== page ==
How to Communicate During a Hurricane

HurricaneHurricanes are massive storm systems that contain multiple hazards including high winds, flooding, power outages, lightening, and possible tornadic activity.  The biggest threat from a hurricane is windblown debris and the potential for structural damage to buildings.  It is important to seek shelter prior to a storm in an area not susceptible to flooding or coastal storm surge.

Loss of power and communications is often a byproduct of hurricanes.  If the power was out, phone lines were down, and cell phones not working, how would you contact your staff? It is important to establish an emergency communication plan for your organization so that staff can communicate with management and with support groups, volunteers, or foster families in the affected area.  Better to develop an alternate and contingency means of communication before the incident occurs.  You may have hand held radios for your staff, a Citizens Band (CB) radio for your vehicles. Perhaps you have obtained your amateur radio license and invested in radio equipment that can provide for your emergency communication needs.

Foster parents should be instructed to determine out-of-town contacts in the event of an emergency evacuation.  Case managers can then contact the foster parent through the out of town contact and insure that the child is safe and accounted for.

It is important to keep a printed copy of all your pertinent contacts such as doctors, children’s teachers, and family members.  Many people forget to do this and only realize after their cell phone dies that they do not have any other means of looking up contact information. In the age of digital devices we often forget to keep a paper backup of our critical documents particularly a list of contacts.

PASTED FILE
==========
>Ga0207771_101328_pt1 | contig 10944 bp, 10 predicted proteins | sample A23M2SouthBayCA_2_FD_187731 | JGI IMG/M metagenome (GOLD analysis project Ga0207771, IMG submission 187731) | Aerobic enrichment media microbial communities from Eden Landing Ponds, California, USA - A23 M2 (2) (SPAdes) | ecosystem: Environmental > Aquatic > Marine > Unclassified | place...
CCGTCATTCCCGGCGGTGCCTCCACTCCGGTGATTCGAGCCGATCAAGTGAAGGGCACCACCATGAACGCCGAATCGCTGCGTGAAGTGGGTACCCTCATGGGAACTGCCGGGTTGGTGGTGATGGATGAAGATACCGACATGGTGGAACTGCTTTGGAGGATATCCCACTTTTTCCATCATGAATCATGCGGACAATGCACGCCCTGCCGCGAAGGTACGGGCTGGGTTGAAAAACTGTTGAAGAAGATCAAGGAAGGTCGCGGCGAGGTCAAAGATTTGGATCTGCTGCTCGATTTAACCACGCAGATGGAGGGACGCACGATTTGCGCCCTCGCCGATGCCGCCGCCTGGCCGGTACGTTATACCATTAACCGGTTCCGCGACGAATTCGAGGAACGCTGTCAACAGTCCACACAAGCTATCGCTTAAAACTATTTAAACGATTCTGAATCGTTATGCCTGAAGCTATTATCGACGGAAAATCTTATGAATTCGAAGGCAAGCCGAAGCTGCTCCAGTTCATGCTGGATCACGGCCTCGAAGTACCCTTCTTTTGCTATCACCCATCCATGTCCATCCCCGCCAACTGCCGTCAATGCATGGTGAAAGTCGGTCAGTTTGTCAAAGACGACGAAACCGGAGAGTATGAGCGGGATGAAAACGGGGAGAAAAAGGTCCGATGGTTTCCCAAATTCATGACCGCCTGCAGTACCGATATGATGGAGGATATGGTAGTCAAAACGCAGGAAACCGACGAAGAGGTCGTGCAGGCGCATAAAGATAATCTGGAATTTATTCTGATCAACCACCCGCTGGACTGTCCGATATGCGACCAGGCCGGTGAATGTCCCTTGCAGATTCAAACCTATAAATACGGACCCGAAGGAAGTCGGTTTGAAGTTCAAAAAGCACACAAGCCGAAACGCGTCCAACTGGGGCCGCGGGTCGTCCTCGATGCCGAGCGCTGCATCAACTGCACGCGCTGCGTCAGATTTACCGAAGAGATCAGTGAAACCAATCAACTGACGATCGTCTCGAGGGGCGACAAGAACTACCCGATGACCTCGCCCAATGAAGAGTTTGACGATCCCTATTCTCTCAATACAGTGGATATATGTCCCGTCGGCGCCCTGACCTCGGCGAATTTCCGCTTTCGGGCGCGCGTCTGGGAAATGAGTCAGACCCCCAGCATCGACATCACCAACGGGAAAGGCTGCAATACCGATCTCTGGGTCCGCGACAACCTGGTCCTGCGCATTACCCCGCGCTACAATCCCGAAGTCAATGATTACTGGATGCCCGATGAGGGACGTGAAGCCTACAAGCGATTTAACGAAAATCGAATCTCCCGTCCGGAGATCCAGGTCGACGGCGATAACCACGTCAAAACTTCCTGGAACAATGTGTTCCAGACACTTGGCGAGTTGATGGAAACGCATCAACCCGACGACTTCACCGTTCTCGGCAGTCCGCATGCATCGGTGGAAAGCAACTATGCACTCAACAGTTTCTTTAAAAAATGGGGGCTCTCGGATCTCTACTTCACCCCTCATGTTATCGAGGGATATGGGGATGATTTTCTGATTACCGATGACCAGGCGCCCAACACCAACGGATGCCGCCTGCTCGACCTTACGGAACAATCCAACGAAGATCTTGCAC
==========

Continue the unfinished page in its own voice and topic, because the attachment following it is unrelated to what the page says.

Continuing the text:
During a crisis sending text messages is a better idea than voice calls.  Texting does not tie up phone lines and digital text messages often go through easier if cell coverage is spotty.  For child welfare agencies and organizations that work with at-risk youth a printed hard copy of staff contact information is essential and a list of all foster families that you work with.  This list may be substantial in size but in the event of a power outage or internet blackout having a printed copy of critical contacts will be essential.

September is National Preparedness Month. To learn more about preparedness steps for hurricanes click here

Posted in At-Risk Youth, Independent Living Skills by craig.templeman at September 8th, 2015.

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